It’s Time for Everybody to Get Out of Queen Latifah’s Bedroom

We're always asking and she's all but telling, but queer black folks don't need a reluctant heroine.

By Jamilah King Aug 11, 2010

If you haven’t already heard, the Queen’s been outed. Informally, of course. Last week paparazzi photos leaked of Queen Latifah sharing an intimate moment with her "personal trainer" and rumored long-time love Jeanette Jenkins, while celebrating Alicia Keys’ wedding aboard a French yacht. In the photos, the two look like any ordinary couple on vacation; in one, Latifah (who’s real name is Dana Owens) appears to help Jenkins adjust her bathing suit. In others, the two are holding each other by the waists, smiling. Not exactly a sex tape, but for longtime skeptics, it’s more than enough.

The news isn’t exactly a bombshell. Latifah’s been the subject of gay rumors for as long as she’s been in the entertainment business. Days before the photos were released online, Gawker had even included her and Jenkins in its list of rumored same-sex couples who should get married in California. For that matter, Latifah’s all but acknowledged her relationship with Jenkins in the course of her coy refusals to discuss it directly. 

But whether she chooses to address the photos or not, we shouldn’t be chasing people out of the closet who make it clear that, at least publicly, they want to stay there. Whatever her reasons, the last thing anyone needs is a reluctant heroine. 

In a way, the public’s had a "don’t ask, don’t tell" policy with Latifah for years. Except that we keep breaking it. From black gossip blogs to gay gossip blogs and everything in between, everyone seems to have a stake in this woman’s public declaration of her sexual identity. Certainly, if the rumors were true and someone of her caliber and influence were to proudly claim a queer identity, she’d become an instant role model. 

And in some ways, she already is. What’s most remarkable about the leaked photos is their tenderness. You get the sense that the Latifah and Jenkins aren’t just romantically involved; they’re in love.They’re doing what two people do who genuinely love one another: hugging fervently, looking deeply into each other’s eyes, and spraying each other down with insect repellent. So while the pictures were only supposed to serve as last week’s tabloid fodder, if the women were publicly out as a couple, the shots would be one of the healthiest mainstream representations of black lesbians we’ve ever seen. Maybe that’s why some of us keep begging her to come out of the closet, because it’s exactly this kind of image that’s so desperately needed, and it’s one that’s already fitting with her admirable, public persona.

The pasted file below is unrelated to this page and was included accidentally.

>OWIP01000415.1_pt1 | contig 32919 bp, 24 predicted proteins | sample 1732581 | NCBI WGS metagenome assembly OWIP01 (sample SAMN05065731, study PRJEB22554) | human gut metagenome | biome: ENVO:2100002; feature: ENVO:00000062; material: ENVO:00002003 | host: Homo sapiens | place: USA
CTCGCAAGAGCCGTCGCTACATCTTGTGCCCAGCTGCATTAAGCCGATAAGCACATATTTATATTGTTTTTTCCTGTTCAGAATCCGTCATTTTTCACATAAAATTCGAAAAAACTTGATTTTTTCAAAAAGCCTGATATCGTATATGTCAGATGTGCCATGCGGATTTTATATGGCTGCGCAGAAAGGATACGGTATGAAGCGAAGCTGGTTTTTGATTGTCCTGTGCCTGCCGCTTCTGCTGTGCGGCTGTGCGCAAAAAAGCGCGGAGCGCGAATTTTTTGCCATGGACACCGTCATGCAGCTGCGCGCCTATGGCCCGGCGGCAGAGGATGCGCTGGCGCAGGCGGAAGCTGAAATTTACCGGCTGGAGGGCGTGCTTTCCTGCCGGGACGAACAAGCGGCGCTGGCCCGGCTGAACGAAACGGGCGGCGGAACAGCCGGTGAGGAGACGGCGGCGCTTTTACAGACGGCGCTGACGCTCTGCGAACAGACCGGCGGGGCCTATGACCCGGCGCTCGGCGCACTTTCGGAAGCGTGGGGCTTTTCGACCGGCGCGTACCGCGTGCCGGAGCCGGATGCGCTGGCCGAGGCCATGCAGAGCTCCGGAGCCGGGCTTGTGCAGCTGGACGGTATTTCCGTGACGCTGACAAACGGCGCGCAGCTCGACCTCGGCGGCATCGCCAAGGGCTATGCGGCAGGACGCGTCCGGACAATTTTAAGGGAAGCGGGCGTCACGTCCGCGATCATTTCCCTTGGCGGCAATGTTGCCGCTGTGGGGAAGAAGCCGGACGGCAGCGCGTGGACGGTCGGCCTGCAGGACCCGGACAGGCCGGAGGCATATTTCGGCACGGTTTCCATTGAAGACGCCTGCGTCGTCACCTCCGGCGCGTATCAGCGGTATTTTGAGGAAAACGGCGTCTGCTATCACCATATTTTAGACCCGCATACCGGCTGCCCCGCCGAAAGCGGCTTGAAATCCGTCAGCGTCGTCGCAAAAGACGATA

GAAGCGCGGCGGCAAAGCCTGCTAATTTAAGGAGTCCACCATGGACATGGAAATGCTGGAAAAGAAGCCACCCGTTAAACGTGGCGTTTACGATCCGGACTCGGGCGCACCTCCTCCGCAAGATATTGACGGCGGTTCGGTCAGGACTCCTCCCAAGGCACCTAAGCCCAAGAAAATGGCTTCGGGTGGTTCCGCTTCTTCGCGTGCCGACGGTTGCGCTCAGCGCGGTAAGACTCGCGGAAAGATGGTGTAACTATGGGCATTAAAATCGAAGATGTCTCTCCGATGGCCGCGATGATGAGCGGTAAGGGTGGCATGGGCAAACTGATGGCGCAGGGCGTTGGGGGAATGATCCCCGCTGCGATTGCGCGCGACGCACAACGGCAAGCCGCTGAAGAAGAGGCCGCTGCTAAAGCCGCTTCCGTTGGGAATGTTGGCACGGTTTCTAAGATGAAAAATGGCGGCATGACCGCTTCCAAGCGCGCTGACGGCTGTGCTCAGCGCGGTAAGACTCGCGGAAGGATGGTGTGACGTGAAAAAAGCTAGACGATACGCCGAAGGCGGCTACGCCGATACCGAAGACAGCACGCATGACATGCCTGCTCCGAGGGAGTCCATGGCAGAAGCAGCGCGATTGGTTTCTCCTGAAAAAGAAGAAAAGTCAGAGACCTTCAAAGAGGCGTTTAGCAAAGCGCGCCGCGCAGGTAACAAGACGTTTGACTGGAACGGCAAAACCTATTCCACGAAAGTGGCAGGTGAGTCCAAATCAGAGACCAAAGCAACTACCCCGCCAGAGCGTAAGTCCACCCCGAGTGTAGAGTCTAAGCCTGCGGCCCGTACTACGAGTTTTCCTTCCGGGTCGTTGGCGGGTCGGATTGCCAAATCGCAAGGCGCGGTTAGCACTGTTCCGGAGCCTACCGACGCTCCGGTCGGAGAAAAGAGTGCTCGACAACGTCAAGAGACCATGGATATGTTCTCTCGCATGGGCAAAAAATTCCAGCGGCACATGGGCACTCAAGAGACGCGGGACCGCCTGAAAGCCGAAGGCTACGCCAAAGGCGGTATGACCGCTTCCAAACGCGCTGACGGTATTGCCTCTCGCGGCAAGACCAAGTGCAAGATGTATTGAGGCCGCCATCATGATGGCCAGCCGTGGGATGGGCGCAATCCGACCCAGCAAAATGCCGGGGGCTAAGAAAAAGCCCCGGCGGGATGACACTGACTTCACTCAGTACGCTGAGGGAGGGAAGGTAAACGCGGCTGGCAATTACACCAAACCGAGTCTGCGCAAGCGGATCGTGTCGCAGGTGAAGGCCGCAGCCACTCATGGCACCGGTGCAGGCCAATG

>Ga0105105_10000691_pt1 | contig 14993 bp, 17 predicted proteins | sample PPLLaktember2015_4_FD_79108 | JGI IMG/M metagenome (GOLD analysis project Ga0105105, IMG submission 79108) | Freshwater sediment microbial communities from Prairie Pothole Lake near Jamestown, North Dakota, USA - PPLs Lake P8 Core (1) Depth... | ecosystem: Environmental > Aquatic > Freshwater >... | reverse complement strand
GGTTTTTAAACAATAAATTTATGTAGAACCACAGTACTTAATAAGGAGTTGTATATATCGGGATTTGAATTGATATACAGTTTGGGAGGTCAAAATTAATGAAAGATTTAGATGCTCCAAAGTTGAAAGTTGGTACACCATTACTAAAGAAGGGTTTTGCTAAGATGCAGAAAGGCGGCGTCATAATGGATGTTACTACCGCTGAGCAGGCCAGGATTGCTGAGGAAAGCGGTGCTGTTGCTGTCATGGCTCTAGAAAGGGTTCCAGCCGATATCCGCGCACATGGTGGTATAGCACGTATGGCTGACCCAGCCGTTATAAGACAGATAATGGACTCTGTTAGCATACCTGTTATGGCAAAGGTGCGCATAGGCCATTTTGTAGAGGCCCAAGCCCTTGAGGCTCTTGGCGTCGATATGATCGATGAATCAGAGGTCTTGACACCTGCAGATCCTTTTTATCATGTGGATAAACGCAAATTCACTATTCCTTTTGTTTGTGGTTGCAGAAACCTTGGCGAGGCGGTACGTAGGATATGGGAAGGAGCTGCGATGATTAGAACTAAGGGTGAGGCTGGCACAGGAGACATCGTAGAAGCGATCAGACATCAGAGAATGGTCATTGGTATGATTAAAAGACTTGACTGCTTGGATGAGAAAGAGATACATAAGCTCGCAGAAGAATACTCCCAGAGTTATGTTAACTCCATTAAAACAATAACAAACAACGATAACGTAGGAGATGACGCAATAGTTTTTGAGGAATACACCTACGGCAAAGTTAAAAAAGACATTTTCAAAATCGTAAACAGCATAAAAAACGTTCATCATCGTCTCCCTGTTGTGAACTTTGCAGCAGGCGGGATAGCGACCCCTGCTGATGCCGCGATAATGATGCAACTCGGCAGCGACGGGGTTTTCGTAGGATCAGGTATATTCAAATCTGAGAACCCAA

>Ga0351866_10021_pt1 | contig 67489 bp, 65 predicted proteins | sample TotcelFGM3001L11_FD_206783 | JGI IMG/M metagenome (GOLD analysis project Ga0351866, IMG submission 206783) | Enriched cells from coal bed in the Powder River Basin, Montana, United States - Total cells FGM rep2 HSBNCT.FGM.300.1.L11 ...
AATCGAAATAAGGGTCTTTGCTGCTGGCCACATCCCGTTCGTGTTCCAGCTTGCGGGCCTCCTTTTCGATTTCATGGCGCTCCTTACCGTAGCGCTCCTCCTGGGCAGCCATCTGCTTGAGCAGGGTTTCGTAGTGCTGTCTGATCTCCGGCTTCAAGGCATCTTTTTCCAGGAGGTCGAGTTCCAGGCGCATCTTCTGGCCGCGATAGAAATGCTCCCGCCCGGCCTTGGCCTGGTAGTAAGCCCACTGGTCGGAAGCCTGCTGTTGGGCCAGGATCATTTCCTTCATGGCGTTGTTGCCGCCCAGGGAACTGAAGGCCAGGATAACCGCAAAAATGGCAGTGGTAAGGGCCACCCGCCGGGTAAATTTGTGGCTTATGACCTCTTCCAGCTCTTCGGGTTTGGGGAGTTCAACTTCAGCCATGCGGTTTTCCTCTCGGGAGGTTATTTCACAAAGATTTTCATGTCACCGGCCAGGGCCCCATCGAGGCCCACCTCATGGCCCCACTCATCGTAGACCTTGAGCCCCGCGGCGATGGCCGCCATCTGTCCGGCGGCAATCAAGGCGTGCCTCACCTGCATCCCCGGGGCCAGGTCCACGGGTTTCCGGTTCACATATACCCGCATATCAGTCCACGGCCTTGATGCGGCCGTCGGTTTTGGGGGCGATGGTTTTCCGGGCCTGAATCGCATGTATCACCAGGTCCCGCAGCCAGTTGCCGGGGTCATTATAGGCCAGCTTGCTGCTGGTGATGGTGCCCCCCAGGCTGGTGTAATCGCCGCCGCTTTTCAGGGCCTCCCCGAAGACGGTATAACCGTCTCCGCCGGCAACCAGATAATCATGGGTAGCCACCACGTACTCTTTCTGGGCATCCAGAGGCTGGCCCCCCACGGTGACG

Queen Latifah’s rapped and acted her way from the top of the early 1990s hip-hop scene to network TV success, with her hit sitcom Living Single. She’s done Broadway and, with the exception of a few questionable roles, become a reliably strong actress in Hollywood. She’s even a CoverGirl. But it was her role as stone butch Cleo in 1996’s Set It Off, in which four black women go on a bank-robbing spree in Los Angeles, that first got everyone’s attention. That’s when both the gay rumors and the critical acclaim began in earnest.

For her part, Latifah has steadfastly refused to either confirm or refute people’s suspicions. In an interview with Upsale magazine earlier this summer, the actress maintained the need to have clear boundaries between her personal and professional lives, and subtlety unfurled her own little gay pride flag, declaring her right to love whomever she pleases:

You know, I was looking at something the other day. A magazine with Jennifer Aniston on the cover. That’s a strong woman right there. All of these people in her business–who is she dating? Angie this. Brad that. They come up with so much stuff. That’s a tough situation to be in. My situation is small compared to that. But still, I don’t feel like I need to explain. I’m the one living it. You write about it. You go ahead and speculate. I’ll just live it…I don’t feel like I need to explain things to a perfect stranger. The people who matter know. And they love me for Dana. I don’t have to tell Joe Blow. Joe, you worry about who YOU sleeping with.

It’s that last part that forces us to reconsider our definition of what "coming out" really means. She may not be leading next year’s Gay Pride parade down San Francisco’s Market Street, but she’s telling the world that she’s living her life and not particularly concerned with hiding it. The photos, which she clearly didn’t hide from, may say the rest. 

Queen Latifah may not have a particularly political queer identity, and if she wants to remain silent about her personal life, then so be it. But forcing someone into becoming a role model of any sort has never been a good strategy. If anything, it creates an atmosphere of shame and guilt. And love is always about much more than that.